So Many Words – Pastor’s Reflection (March 19, 2017)
I write these lines on Monday, March 13, and by all accounts you will have had a challenging week of
weather by the time you read them. I say “you” with some embarrassment because I write you from Sarasota, Florida, which looks to feel this storm only by way of highs in the sixties rather than the seventies. My father winters here in Sarasota and I take a turn accompanying him. As you may imagine the time is precious for its climactic and personal warmth. I find also that that by living according to a different rhythm for a few days I appreciate the gift of my own life and companions.
Of course, while technology has made it easier to travel quickly to a different world, it has also blunted the effect of travel so that one can keep tabs on multiple worlds at the same time. So this morning WYNC kept me up on all the storm preparations even as I was looking out the window at palm trees. As I think of New York I am more alive with concern for those who are there, guilt at not being there myself, and glee for being here. I find this
multiplicity of experience to be a fascinating gift of our time.
I receive it as a privilege of nature as well. Living in the fifties of life confers a windfall on me, for I connect to multiple generational worlds as well. My father is thirty years my senior and it startles me that on the one hand we share much in common, but on the other, age has carried him bodily to a different world, a voyage he has managed with extraordinary humor and good grace. At close quarters lie a world of shared tastes and experiences, and a gulf of time that cannot be crossed, save by empathy.
From my sunny perch I can look north and see the multiplicity of worlds as gift to my life at home. Consider the three Friars with whom I work most closely. Fr. Joseph Allen is 79, and Br. Damian McCarthy is 77, a few years short of my dad’s 84 and Fr. Innocent is 30. The four of us have much in common by way of our Dominican life and training, but we also represent three generational worlds of the Church. That means three perspectives on all kinds of issues, ranging from worship to administrative priorities.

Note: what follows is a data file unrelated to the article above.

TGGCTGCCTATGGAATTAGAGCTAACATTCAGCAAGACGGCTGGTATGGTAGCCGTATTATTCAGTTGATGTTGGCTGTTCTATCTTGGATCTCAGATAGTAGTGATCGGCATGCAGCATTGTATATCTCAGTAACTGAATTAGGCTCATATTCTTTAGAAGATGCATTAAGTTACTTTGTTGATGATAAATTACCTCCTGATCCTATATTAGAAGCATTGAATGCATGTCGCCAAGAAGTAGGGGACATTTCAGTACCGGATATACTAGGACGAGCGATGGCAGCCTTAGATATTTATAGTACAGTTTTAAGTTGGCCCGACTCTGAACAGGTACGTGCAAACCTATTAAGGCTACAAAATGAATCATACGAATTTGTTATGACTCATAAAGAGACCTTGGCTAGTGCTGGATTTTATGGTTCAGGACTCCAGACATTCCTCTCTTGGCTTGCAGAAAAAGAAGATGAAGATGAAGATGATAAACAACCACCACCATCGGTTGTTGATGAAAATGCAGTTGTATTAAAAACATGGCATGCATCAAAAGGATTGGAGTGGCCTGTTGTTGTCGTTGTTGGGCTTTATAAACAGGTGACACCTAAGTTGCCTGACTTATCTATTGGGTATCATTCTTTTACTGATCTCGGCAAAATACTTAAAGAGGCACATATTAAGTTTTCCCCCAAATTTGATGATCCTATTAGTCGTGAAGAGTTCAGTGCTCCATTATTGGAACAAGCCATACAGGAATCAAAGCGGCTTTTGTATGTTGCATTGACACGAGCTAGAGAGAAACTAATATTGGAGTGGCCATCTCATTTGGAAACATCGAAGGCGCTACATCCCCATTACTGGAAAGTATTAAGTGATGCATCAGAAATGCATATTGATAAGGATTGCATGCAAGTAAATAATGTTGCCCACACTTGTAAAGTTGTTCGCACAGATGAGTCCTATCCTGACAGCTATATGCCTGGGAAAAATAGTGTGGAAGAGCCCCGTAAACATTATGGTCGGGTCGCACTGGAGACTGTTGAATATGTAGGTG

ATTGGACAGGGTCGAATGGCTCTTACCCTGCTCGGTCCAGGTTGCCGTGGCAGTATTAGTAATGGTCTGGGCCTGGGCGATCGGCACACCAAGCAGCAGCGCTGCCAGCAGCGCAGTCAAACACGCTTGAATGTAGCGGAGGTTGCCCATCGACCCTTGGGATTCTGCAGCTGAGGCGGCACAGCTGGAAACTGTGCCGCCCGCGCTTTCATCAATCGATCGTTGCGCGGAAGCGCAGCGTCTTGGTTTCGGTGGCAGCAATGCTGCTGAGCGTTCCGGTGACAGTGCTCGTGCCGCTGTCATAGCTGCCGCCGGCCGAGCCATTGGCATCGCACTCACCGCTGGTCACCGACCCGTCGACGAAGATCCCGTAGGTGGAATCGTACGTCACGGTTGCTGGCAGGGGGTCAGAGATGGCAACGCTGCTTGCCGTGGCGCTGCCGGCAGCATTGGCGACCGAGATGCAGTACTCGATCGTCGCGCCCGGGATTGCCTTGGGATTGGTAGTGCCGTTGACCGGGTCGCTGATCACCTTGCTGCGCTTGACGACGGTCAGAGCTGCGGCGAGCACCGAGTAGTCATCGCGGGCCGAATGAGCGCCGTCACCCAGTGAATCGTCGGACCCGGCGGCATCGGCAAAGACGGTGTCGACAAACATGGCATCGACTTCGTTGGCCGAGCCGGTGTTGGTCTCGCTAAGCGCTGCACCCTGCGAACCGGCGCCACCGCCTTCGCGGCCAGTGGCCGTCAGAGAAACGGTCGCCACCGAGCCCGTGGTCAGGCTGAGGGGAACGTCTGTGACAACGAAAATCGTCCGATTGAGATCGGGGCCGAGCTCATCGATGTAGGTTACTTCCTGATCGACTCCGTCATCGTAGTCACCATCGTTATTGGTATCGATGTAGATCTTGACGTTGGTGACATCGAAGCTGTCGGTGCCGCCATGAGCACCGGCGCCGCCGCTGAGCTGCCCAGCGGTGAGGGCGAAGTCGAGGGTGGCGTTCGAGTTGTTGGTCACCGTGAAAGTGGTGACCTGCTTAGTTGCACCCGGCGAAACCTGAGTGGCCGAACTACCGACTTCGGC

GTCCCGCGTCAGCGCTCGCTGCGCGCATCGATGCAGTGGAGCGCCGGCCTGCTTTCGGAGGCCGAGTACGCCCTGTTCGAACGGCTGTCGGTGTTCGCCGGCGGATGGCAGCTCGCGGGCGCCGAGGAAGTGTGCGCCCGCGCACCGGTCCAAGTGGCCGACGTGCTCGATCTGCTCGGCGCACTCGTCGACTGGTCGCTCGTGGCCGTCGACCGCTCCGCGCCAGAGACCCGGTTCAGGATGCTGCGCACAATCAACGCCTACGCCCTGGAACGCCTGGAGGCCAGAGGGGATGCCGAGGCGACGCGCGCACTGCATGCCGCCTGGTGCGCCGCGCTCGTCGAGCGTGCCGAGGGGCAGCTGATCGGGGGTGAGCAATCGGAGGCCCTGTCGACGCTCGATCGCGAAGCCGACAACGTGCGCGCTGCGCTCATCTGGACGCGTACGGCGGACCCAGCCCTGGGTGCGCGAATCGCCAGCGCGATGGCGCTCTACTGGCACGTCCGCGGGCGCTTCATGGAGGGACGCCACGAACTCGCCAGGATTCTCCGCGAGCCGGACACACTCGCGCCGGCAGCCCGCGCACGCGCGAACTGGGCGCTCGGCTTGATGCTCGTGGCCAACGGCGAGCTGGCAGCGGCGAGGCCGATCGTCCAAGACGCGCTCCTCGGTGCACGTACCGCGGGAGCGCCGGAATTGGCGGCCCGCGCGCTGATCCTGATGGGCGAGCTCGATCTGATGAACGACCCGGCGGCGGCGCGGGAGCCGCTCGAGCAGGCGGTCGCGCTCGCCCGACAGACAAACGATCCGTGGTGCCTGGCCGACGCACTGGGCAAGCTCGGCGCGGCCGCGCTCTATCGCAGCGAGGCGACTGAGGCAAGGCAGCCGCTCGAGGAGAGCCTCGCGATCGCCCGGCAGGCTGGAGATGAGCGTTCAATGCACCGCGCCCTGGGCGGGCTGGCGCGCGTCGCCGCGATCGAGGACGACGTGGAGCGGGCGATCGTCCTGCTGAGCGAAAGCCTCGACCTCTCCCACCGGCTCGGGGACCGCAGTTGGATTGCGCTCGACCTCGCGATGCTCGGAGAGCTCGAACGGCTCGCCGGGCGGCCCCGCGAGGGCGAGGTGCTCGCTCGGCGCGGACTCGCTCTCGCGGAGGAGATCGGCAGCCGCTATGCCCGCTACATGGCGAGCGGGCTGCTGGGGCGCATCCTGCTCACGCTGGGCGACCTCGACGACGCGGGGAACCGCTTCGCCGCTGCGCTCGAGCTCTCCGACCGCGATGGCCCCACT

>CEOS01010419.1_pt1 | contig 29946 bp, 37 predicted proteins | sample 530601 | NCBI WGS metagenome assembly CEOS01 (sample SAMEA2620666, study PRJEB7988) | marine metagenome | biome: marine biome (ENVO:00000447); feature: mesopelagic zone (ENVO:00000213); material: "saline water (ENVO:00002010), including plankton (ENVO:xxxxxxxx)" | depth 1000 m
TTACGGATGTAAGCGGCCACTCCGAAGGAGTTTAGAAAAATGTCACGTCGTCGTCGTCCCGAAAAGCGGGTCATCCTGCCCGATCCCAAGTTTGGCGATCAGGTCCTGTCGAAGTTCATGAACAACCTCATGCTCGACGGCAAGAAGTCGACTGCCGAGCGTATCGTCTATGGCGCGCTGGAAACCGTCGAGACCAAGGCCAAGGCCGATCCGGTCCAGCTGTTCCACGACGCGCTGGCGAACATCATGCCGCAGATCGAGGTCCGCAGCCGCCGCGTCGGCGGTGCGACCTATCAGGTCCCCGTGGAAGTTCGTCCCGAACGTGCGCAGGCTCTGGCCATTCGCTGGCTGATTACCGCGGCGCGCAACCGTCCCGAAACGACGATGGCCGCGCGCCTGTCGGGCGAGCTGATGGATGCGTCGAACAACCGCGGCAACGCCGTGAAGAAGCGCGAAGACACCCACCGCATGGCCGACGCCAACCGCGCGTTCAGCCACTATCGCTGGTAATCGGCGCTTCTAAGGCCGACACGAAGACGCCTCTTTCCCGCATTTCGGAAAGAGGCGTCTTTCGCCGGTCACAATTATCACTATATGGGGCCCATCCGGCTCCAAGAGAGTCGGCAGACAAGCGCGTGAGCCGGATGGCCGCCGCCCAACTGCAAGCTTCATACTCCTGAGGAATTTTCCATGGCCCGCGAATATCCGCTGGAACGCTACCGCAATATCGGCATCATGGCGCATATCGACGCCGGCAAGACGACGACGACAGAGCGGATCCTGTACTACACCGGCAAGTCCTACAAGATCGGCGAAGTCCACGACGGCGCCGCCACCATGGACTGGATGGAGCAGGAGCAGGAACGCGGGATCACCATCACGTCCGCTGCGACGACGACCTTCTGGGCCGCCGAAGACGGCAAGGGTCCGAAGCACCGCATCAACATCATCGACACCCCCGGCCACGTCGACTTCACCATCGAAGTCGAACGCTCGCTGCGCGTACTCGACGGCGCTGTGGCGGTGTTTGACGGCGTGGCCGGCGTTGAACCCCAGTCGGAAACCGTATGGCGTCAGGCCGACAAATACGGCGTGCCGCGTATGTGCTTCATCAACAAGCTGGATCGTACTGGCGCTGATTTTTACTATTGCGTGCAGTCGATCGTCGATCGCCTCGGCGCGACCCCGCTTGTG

For the guy in the middle this offers some challenge, but mostly exhilaration, as the combination keeps one profoundly in touch. Of course the life of our Parish staff offers a microcosm of the life of our parish as a community of generations, and to look at the procession of these in a local place offers a glimpse into the very vast movement of people through time that is the Church.
One’s generation provides so much belonging. Events, fashions, and the arts support a unity of perspective that grows with time. When I speak with people my age about the 1980 election it’s almost like we are sharing a family secret. To be in a generation is to inhabit a world, and to recognize another generation is to discern another world. As a I watch the kids on spring break enjoy the sand and the waters of the Gulf, I see that the men favor swim trunks that reach their knees. Walking along with my pale middle aged calves showing proudly I am mystified by these young people. Why would anyone come to the seashore on an 80 degree day and wear that much clothing in the water? My incomprehension notwithstanding, they are having a great time, perfectly comfortable with each other in their world. (They probably look at me and think that someone with such legs should cover up.)
But with hemlines, tie widths, and favorite actors, each generation also seems to craft a narrative of its own uniqueness, seeing in itself the long awaited answer, or the fresh start the world needs. In the strength of this
conviction it makes its contribution to every field of endeavor, until it perceives the tsunami in the rearview mirror. All of a sudden there are people coming from behind with different answers and different norms. In the procession of generations time affirms in part and rejects in part, and it’s a happy old age that befriends the inexorable flux in things.
With pondering, the passage of generations reveals one of life’s quietest joys. Contempt for the past and war against the future never repay the effort, but striving to make a contribution in the present offers a double reward when it builds on the past and gives scope to the needs and insights which must come after. I believe that the more I maintain awareness that I live within the movement of time, the more I achieve both fruitfulness and humility. I can even turn things around so that time becomes an opportunity rather than a constraint, and the chance to contribute a gift rather than an episode in a culture war.
Consider that since Vatican II the Church has received the Pastoral Care of Paul VI, John Paul I and II,
Benedict XVI, and Francis. We can analyze this history politically as a series of pendulum swings, or we can see the Spirit at work in the continuity of the Church. On the “micro” level, I have had the joy of observing three different generations apply themselves to the renewal of the Church. In this ongoing work creativity and conflict have each have served an underlying and discernible continuum.
At Easter, in the Risen Christ, I glimpse humanity living beyond time in the state of glory, but I can only
prepare for this by observing the law of time now. As with so much of mortal existence living well in time means being amazed to see how much I do not see.